We encourage interested students and educators to connect with us if you want to get involved in developing educational resources in this space. 

Zotero collection: CCP In- development
Prof. Katja Liebal and Leipzig students reflect on the minds and behaviors of our great ape cousions

Core Concepts

Engaging the big questions of CCP helps to illuminate higher, organizing concepts for understanding the full diversity of human and non-human primates.

Learn about some of the core concepts of our department below.

Core cognition is all about how our brains understand and make sense of the world around us. Scientists study how we understand things like numbers, objects, space, and other people. We also look at how we think about ourselves and how we can use our knowledge to make decisions. We want to understand how these abilities develop in humans and how they compare to other animals like great apes.

  • Spatial cognition: The mental processes involved in perceiving, understanding, and navigating through space.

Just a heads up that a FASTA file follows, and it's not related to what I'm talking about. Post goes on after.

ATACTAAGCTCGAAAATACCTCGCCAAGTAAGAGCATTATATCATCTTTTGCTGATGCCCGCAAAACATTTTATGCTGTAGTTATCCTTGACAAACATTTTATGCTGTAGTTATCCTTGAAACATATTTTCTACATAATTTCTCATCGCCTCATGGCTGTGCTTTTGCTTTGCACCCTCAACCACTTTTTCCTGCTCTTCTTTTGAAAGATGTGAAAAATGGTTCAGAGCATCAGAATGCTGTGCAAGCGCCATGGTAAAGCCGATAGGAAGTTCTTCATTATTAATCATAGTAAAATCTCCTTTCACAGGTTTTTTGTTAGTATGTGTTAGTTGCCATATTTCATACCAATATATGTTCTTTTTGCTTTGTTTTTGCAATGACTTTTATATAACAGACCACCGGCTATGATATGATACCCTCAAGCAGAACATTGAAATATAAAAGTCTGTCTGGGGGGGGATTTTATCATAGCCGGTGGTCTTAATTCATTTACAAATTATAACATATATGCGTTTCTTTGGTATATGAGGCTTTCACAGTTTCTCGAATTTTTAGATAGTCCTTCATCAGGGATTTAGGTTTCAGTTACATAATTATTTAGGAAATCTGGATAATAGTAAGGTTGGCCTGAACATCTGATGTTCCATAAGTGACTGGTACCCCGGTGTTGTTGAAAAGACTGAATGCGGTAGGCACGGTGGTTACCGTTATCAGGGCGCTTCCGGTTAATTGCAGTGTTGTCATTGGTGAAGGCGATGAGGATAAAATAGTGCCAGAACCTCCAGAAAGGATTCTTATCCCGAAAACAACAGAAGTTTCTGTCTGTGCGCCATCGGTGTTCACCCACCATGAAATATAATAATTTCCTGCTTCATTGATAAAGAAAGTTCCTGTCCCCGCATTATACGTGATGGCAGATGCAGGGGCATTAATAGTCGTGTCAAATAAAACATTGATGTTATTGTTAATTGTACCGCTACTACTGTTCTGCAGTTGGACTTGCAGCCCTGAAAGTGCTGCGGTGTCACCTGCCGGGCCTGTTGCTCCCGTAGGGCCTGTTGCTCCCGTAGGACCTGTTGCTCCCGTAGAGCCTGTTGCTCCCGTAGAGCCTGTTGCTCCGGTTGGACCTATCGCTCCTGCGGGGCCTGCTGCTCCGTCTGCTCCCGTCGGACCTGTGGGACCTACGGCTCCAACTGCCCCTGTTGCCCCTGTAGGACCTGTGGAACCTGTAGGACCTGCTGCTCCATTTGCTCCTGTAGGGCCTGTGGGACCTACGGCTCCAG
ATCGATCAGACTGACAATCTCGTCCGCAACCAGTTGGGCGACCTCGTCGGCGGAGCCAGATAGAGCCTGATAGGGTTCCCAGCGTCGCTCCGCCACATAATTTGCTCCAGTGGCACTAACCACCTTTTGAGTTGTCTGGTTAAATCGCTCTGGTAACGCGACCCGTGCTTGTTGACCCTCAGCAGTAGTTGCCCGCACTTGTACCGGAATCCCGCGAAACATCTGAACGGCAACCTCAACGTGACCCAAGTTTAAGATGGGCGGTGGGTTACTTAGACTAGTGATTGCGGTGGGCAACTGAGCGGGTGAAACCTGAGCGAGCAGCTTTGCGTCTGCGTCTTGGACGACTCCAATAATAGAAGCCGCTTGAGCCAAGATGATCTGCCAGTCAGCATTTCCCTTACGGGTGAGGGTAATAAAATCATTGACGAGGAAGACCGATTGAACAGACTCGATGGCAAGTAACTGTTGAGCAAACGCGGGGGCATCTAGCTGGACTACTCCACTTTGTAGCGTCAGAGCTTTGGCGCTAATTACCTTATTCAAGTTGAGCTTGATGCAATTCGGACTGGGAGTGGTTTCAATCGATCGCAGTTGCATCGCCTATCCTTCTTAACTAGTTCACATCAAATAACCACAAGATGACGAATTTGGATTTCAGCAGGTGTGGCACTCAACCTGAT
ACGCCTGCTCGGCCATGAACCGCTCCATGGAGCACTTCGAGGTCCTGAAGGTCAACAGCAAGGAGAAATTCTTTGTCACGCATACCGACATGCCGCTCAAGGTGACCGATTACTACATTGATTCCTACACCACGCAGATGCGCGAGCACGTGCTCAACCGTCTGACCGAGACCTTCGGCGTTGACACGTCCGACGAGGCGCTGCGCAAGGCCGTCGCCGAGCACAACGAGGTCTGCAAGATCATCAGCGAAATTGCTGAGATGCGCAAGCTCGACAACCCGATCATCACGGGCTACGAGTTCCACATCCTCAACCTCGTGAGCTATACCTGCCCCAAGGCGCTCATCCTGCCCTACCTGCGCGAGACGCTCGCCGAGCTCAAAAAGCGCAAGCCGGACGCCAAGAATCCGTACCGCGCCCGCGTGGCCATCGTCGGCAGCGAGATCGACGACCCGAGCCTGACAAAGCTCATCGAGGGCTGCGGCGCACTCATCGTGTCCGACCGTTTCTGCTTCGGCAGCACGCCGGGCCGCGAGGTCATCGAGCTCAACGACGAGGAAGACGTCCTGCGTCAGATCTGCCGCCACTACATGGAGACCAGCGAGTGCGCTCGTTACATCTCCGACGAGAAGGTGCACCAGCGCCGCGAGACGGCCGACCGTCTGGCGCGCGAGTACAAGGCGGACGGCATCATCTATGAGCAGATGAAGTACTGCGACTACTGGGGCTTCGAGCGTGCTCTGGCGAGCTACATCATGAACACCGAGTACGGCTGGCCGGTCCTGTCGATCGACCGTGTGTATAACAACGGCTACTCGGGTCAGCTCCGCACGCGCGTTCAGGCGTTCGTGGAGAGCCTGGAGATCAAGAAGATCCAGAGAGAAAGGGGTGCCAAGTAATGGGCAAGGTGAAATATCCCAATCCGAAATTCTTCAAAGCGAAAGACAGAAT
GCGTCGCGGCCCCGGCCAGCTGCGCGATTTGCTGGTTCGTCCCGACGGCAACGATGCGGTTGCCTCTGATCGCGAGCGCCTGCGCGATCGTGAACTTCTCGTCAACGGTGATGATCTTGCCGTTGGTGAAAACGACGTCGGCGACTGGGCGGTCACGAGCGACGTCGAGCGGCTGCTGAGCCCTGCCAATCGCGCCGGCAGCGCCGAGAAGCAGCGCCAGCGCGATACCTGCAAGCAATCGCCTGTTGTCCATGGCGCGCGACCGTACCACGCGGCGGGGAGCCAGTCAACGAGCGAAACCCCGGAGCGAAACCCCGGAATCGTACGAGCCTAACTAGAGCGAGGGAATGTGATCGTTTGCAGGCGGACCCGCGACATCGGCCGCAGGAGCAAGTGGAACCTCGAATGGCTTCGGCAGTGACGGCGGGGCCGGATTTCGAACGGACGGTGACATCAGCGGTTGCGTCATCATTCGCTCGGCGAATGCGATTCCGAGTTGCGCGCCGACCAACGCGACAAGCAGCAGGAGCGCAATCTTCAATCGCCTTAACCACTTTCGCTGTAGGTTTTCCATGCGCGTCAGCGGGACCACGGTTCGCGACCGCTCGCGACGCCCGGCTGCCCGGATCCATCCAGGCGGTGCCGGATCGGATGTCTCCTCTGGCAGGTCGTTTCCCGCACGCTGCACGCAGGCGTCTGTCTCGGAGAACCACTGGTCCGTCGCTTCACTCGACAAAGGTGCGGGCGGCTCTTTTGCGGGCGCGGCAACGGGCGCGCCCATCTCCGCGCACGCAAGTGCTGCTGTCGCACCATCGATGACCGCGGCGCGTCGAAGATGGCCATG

• Analogical reasoning: Drawing similarities between different situations or concepts to make inferences or solve problems.
  • Numerical cognition: The cognitive processes involved in understanding quantities and probabilities.
  • Metacognition: Awareness and control of one’s own cognitive processes, such as monitoring and regulating learning.

Social cognition is all about how we understand and interact with other people. Scientists study how we can figure out what others are thinking and feeling, and how we use that information to guide our own behavior and communicate with them. They think that this ability is what makes humans different from other animals and allows us to learn from each other and work together. We study how we understand things like what others see, know, want, feel, and believe, and how we use that understanding in social situations. We also look at how our ability to understand others is different from or similar to great apes, and how our social and physical environment affects our social skills.